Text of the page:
OR, US, 14th May 2022, ZEXPRWIRE, Mid 2020 saw a disruption of standard work settings due to COVID-19. Many organizations allowed their employees to telework to minimize the spread of COVID-19. 

This meant that communication was limited to phone calls, emails, and other messaging options. However, organizations had to depend on video conferencing for meetings, with zoom preferred by most organizations.

The Zoom Boom

“With the focus of zoom calls being on the face, many users became more aware of personal cosmetic concerns,” says Dr. Lee B. Daniel, Aesthetic Plastic Surgery. This awareness increased the demand for facial plastic surgery, which became known as the “zoom boom” in cosmetic surgery circles. The most sought out procedures included tissue fillers, chemical peeling, laser skin resurfacing, and intense laser light treatments to remove age spots, wrinkles, and unwanted hair.

But this trend is changing fast as America returns to a form of normalcy with the rollout of COVID-19 vaccines. According to industry players, the focus of many clients is shifting from facial plastic surgery to areas below the zoom line. This move is primarily motivated by a desire of many to look and feel their best as they return to regular office interactions.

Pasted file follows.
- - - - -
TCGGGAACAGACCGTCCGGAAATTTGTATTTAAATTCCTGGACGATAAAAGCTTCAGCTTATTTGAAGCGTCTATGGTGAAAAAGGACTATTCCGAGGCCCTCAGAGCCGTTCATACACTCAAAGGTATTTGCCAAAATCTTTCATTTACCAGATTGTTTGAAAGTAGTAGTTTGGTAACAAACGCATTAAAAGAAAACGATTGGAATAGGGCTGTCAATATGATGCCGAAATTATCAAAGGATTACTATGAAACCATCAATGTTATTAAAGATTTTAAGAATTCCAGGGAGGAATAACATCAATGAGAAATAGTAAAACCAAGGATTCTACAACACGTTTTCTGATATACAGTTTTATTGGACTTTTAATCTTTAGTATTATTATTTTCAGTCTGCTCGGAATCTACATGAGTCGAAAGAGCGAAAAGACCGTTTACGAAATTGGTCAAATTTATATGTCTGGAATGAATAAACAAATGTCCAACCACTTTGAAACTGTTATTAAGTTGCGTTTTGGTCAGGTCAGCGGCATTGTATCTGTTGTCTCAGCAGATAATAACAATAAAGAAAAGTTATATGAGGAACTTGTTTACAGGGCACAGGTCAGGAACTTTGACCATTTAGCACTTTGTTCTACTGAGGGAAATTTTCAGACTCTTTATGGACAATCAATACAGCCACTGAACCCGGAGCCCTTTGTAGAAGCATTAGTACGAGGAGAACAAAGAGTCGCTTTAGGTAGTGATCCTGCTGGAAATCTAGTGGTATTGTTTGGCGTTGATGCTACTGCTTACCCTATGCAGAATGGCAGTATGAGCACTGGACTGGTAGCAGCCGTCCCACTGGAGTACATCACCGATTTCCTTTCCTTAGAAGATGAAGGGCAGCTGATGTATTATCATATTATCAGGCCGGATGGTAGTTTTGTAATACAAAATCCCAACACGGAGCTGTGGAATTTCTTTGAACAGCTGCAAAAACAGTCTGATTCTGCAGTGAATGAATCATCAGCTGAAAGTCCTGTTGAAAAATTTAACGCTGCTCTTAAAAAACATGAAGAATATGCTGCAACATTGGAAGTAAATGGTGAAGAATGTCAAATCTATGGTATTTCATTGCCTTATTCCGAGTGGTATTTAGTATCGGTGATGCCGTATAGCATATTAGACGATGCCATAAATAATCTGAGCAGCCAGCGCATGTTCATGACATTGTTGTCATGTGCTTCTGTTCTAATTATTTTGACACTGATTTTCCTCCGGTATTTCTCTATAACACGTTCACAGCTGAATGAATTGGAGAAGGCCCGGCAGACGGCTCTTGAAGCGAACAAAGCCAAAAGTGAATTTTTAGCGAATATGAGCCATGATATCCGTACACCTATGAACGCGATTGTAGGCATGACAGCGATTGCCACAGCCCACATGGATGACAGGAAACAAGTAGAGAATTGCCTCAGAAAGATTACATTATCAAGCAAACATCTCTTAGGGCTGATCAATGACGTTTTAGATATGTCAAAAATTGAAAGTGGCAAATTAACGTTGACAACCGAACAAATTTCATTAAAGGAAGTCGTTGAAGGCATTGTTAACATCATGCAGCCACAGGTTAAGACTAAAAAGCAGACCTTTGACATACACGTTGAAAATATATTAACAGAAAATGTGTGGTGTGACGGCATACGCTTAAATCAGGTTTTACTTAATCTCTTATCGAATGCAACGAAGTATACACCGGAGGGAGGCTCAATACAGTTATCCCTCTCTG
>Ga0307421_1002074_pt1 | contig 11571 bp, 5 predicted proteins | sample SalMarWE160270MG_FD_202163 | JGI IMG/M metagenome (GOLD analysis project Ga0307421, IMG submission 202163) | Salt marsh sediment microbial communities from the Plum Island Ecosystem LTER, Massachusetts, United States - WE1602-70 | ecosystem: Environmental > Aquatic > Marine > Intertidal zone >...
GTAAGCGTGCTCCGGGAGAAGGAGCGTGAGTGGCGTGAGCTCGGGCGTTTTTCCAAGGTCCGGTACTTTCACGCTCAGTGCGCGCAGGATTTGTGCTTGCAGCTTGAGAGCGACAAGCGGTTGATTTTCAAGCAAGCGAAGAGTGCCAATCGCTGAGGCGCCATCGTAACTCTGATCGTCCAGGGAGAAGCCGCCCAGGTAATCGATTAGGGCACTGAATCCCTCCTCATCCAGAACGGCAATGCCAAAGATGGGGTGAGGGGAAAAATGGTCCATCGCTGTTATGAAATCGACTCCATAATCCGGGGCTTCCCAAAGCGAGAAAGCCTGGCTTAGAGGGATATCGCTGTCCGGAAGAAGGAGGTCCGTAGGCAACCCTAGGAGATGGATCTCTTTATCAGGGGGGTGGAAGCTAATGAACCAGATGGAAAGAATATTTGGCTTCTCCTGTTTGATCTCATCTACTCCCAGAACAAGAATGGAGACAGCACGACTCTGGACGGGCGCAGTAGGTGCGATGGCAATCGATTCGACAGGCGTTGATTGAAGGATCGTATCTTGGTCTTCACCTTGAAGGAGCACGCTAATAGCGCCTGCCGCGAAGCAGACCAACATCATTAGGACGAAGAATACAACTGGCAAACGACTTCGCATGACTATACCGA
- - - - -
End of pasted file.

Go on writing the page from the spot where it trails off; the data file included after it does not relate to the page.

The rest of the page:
New Focus Is On Below the Zoom Line

Most clients seeking cosmetic procedures are women, with liposuction and tummy tuck the most sought out. Working from home meant facing the daily temptation of snaking now and then, which resulted in a buildup of body fat in most people. 

There is a general uptick in people considering cosmetic procedures now than before the pandemic. According to the American Society of Plastic Surgeons’ study, one in ten people indicated that they are more interested in a cosmetic surgery procedure than before the pandemic. Of all the respondents who have had a cosmetic procedure before, 15 percent indicated that they could get another procedure.

A Slow Year in the Cosmetic Industry

In 2020, overall demand for plastic surgery dropped by 14 percent to 2.3 million procedures compared to 2019. Many clients that had booked procedures before the pandemic said the reason for their cancellation was the fear of contracting the virus. Another reason is that people want to have cosmetic surgery when their health is at its best, and there was no way of guaranteeing good health with the rate the COVID-19 virus was spreading in the period.

Surprisingly some procedures saw an uptick in demand during the pandemic. Buttock implants had a 22 percent jump. Another cosmetic procedure that increased with the pandemic is pectoral implants which saw a two percent increase in demand. 

Even as many people return to work, teleworking is here to stay. This means the cosmetic industry is yet to see COVID-19’s influence on the industry. Cosmetic surgery is a significant life decision that cannot be undone once performed, so give any procedure serious thought and speak with your doctor thoroughly about the procedure and potential risks. 

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